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Bike Maintenance - tips and tricks from the experts

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Benjie and John Joe with knees in the breeze
















So...are you a garage mechanic? Can you tear down an old shovel or a pan and put it back together with your eyes blindfolded? Or, did you not even know that your Harley requires oil in the crank case? Whether beginner or advanced, this section is for you. We'll talk big bike maintenance here -- from simple stuff like oil changes and lightbulb repair, changing tires and wheel bearings, changing the oil, tightening the belt and primary chain, air filter cleaning, to more complex stuff like bleeding the brakes and changing the brake pads, re-jetting a carbeurator, changing a cam and ignition and more.

This Month:


SUBJECT: Drag Pipes...how to make 'em work

Making Drag Pipes Work

If you insist on using drag pipes on your bike, there is something you can do to improve the low and mid range power produced by the engine. Even with the improvement listed here, the streetable engine power is not going to match power output of a good 2-1 or 2-2 exhaust system. Motorcycle Performance Guide does not recommend drag pipes or porker 2" pipes for serious street engines, but the performance fix listed here will improve the power of your drag pipes. Results have been confirmed by dyno results.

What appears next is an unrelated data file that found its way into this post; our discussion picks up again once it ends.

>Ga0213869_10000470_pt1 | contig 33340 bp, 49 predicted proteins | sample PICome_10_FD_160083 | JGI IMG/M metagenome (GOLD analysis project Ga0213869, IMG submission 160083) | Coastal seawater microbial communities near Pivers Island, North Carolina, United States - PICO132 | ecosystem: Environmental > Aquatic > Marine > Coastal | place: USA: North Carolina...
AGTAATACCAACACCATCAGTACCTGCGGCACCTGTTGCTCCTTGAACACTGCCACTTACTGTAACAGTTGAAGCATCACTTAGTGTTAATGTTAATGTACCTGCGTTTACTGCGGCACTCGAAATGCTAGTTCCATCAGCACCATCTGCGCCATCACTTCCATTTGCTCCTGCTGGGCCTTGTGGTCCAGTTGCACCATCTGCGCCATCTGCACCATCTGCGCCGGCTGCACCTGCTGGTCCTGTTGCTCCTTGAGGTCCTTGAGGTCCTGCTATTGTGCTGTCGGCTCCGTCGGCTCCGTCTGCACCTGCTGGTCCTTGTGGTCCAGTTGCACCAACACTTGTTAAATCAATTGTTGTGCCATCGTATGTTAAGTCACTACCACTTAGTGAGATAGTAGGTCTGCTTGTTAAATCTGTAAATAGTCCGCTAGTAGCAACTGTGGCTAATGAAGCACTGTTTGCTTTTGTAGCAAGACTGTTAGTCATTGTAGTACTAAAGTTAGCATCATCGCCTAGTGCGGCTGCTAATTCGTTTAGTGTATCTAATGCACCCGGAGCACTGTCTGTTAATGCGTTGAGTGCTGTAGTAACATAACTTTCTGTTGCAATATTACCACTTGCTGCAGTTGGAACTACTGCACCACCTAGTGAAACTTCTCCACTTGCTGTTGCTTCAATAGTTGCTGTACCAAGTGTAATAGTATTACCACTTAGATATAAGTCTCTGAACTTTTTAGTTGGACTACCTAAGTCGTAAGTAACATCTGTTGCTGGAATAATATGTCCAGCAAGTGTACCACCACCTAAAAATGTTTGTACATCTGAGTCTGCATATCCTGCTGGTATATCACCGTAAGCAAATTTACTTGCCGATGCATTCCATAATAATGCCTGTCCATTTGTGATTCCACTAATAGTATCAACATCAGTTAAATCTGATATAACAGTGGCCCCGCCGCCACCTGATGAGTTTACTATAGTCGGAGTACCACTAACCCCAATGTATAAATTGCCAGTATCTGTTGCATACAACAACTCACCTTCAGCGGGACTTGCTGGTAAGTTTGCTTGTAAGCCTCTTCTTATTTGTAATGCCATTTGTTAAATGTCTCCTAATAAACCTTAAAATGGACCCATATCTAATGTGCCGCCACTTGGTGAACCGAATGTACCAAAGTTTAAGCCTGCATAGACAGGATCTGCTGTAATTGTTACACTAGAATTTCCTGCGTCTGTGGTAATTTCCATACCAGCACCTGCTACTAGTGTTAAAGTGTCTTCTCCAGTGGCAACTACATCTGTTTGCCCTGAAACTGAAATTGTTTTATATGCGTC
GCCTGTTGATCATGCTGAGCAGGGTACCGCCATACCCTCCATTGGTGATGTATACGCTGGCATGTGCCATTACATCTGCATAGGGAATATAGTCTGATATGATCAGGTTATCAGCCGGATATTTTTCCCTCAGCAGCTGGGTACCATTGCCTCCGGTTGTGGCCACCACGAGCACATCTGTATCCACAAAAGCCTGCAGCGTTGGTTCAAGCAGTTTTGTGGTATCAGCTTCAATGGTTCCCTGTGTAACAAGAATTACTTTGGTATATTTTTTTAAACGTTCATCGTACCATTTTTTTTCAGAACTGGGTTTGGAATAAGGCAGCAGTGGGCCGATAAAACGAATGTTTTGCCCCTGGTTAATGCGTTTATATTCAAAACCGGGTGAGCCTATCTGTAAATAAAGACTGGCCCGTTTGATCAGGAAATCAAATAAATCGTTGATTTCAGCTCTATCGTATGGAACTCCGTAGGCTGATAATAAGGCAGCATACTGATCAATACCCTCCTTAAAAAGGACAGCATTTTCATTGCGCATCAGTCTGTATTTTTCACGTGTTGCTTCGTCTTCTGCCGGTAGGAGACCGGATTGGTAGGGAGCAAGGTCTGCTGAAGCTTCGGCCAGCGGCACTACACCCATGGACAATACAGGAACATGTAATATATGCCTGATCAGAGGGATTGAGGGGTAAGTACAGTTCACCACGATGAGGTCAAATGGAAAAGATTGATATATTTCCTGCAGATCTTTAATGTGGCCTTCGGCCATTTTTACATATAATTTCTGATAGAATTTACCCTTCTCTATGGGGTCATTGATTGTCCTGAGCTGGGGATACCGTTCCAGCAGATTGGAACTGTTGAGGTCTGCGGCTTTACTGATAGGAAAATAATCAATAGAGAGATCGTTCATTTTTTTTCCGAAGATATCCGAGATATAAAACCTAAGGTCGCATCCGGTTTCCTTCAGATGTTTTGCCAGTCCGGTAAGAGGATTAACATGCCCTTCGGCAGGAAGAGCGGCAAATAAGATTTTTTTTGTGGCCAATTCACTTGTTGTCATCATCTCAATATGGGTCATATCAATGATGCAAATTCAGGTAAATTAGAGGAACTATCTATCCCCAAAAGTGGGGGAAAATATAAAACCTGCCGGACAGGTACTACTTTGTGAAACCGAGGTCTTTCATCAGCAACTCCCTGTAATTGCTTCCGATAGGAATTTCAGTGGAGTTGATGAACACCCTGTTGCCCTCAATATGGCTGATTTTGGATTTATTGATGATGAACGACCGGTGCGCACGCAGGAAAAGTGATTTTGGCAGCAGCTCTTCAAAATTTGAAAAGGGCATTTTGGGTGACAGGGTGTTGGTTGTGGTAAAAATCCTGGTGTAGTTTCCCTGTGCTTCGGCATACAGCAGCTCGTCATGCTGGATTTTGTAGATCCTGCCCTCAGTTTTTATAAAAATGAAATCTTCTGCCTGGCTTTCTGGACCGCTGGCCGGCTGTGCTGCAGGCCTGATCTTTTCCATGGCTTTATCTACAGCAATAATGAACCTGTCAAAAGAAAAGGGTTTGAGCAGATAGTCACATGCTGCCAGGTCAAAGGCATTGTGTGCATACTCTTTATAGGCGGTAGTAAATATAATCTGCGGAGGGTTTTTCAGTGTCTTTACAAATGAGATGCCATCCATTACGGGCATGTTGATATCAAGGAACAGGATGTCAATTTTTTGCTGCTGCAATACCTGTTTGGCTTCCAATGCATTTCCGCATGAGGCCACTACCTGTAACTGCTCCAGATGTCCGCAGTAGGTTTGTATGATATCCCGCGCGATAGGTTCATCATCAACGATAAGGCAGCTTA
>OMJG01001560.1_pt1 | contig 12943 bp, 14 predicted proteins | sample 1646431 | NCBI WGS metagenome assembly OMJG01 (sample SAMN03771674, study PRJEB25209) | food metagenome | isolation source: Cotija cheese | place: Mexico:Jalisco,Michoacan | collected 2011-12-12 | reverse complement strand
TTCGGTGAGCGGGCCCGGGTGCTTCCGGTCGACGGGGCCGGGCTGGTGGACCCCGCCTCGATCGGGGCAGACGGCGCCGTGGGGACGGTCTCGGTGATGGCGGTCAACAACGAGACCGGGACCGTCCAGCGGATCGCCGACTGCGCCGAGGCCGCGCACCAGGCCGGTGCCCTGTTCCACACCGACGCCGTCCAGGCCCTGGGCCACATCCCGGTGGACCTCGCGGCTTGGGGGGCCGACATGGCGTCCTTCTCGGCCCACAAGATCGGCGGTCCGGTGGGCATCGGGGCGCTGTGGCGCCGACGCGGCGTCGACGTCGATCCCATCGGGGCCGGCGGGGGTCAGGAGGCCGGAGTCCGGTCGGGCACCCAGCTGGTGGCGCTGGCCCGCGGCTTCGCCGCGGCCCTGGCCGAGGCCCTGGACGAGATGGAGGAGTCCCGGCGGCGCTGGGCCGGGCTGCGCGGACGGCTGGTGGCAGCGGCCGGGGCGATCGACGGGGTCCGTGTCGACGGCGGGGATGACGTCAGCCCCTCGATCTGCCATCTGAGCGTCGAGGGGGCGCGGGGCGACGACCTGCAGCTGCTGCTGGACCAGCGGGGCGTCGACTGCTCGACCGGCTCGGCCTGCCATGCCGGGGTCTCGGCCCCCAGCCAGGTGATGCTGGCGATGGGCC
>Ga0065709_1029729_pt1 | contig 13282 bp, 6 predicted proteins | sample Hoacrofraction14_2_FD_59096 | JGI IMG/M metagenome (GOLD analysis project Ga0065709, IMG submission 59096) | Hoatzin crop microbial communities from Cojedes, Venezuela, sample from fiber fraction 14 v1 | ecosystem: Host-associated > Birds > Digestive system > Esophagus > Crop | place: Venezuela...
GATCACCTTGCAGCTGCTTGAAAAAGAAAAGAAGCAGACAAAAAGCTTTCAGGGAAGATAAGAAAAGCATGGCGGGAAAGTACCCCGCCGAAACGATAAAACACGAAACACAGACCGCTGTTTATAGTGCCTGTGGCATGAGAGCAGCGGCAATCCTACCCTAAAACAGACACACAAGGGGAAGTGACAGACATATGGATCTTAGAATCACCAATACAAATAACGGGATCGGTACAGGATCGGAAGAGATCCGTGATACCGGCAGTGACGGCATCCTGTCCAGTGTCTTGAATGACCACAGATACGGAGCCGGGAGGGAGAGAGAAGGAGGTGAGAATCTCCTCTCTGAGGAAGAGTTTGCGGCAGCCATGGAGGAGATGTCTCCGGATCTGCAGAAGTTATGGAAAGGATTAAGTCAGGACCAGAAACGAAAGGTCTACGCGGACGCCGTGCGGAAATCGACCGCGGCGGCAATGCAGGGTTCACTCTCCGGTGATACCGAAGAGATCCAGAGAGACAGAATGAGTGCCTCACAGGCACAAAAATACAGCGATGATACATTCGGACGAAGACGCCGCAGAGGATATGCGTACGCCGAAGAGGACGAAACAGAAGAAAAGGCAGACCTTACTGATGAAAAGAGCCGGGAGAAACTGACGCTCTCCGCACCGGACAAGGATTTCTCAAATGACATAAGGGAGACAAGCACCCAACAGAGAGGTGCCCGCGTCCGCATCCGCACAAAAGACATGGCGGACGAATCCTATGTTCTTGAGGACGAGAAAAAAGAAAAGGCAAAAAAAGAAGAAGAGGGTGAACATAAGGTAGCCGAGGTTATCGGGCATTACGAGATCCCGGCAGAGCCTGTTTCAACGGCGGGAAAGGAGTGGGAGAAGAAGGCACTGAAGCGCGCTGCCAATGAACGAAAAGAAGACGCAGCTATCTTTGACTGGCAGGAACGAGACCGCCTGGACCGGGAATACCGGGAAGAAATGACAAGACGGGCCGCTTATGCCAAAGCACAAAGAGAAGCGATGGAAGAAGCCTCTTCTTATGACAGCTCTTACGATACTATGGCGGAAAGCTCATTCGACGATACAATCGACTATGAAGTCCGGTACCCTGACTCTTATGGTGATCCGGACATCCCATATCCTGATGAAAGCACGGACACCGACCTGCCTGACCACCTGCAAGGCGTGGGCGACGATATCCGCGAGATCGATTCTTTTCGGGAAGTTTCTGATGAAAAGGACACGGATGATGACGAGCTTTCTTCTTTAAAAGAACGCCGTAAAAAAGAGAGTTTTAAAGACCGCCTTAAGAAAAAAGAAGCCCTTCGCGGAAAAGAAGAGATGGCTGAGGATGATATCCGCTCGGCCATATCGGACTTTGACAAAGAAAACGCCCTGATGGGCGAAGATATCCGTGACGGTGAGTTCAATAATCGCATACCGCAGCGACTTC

If it is loud, it must be fast? If you are serious about making horsepower on the street with your Harley-Davidson, drag pipes will not fit into your engine program plans. Serious street power requires a serious exhaust system. Exhaust systems like the SuperTrapp 2-1, Hooker, White Bros. E-series 2-1, Vance&Hines, Khrome Werks and Cycle Shack 2-2 Slash Cut exhaust have a long track record of "making power". The familiar sound of a drag pipe may be music to a "bikers" ears, but the performance rider hears the labored acceleration as the motorcycle moves by.